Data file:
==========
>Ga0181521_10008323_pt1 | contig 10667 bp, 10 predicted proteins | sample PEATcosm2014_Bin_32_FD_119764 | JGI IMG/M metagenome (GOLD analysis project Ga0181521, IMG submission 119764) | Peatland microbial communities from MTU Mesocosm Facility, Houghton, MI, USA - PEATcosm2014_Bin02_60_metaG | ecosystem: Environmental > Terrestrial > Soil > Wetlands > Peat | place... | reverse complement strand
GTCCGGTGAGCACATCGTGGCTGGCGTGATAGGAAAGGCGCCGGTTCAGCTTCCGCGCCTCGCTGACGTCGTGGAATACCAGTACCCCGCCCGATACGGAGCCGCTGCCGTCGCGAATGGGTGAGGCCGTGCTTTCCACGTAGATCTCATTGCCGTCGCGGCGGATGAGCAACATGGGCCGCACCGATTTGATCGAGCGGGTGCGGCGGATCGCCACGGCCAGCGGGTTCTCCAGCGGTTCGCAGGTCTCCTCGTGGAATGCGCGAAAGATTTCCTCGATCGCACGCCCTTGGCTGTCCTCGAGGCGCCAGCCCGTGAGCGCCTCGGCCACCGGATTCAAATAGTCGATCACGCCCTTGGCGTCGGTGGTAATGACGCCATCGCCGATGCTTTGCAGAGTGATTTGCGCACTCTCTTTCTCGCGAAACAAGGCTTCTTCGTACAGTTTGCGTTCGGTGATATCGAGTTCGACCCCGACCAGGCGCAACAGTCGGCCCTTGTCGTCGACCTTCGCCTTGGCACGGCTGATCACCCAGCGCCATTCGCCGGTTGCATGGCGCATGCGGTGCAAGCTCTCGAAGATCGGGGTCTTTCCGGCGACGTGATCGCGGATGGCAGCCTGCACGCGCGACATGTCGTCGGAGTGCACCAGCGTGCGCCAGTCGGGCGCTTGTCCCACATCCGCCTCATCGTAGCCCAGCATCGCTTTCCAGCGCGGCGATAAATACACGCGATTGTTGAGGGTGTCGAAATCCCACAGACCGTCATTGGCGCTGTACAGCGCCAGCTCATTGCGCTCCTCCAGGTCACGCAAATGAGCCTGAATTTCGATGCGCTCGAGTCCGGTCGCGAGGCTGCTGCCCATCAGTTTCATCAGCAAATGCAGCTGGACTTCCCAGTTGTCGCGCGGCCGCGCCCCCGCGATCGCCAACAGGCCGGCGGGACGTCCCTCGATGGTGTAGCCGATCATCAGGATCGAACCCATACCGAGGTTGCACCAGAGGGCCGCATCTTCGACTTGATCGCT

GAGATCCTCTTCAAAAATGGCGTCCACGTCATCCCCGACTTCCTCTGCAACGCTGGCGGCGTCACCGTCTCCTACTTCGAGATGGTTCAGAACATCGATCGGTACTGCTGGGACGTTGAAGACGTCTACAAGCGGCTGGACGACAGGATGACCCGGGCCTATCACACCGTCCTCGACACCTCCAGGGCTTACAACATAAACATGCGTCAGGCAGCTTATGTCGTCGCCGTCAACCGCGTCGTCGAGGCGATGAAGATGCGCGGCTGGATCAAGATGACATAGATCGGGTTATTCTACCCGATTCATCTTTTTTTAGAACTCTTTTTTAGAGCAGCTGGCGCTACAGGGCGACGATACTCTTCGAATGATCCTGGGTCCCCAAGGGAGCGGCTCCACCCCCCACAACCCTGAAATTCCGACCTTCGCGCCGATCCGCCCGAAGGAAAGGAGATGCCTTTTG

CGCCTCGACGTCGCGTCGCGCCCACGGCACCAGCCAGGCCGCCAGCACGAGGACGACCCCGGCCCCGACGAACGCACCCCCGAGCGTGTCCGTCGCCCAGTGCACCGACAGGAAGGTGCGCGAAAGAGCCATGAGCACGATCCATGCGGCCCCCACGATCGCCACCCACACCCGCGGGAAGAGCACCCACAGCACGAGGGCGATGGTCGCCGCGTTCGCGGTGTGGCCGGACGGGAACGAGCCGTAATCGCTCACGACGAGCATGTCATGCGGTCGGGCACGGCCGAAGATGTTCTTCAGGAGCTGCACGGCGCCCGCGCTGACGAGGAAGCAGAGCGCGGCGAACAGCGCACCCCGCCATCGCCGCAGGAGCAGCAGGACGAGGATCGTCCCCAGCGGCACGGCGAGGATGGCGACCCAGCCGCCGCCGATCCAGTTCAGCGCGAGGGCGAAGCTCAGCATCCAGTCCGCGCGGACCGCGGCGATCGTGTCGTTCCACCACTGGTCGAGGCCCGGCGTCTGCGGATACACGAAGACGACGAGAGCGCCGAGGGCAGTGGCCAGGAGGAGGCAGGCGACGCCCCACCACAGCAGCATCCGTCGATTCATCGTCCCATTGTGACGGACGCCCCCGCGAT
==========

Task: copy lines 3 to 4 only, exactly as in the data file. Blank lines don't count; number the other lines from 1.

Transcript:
GAGATCCTCTTCAAAAATGGCGTCCACGTCATCCCCGACTTCCTCTGCAACGCTGGCGGCGTCACCGTCTCCTACTTCGAGATGGTTCAGAACATCGATCGGTACTGCTGGGACGTTGAAGACGTCTACAAGCGGCTGGACGACAGGATGACCCGGGCCTATCACACCGTCCTCGACACCTCCAGGGCTTACAACATAAACATGCGTCAGGCAGCTTATGTCGTCGCCGTCAACCGCGTCGTCGAGGCGATGAAGATGCGCGGCTGGATCAAGATGACATAGATCGGGTTATTCTACCCGATTCATCTTTTTTTAGAACTCTTTTTTAGAGCAGCTGGCGCTACAGGGCGACGATACTCTTCGAATGATCCTGGGTCCCCAAGGGAGCGGCTCCACCCCCCACAACCCTGAAATTCCGACCTTCGCGCCGATCCGCCCGAAGGAAAGGAGATGCCTTTTG

CGCCTCGACGTCGCGTCGCGCCCACGGCACCAGCCAGGCCGCCAGCACGAGGACGACCCCGGCCCCGACGAACGCACCCCCGAGCGTGTCCGTCGCCCAGTGCACCGACAGGAAGGTGCGCGAAAGAGCCATGAGCACGATCCATGCGGCCCCCACGATCGCCACCCACACCCGCGGGAAGAGCACCCACAGCACGAGGGCGATGGTCGCCGCGTTCGCGGTGTGGCCGGACGGGAACGAGCCGTAATCGCTCACGACGAGCATGTCATGCGGTCGGGCACGGCCGAAGATGTTCTTCAGGAGCTGCACGGCGCCCGCGCTGACGAGGAAGCAGAGCGCGGCGAACAGCGCACCCCGCCATCGCCGCAGGAGCAGCAGGACGAGGATCGTCCCCAGCGGCACGGCGAGGATGGCGACCCAGCCGCCGCCGATCCAGTTCAGCGCGAGGGCGAAGCTCAGCATCCAGTCCGCGCGGACCGCGGCGATCGTGTCGTTCCACCACTGGTCGAGGCCCGGCGTCTGCGGATACACGAAGACGACGAGAGCGCCGAGGGCAGTGGCCAGGAGGAGGCAGGCGACGCCCCACCACAGCAGCATCCGTCGATTCATCGTCCCATTGTGACGGACGCCCCCGCGAT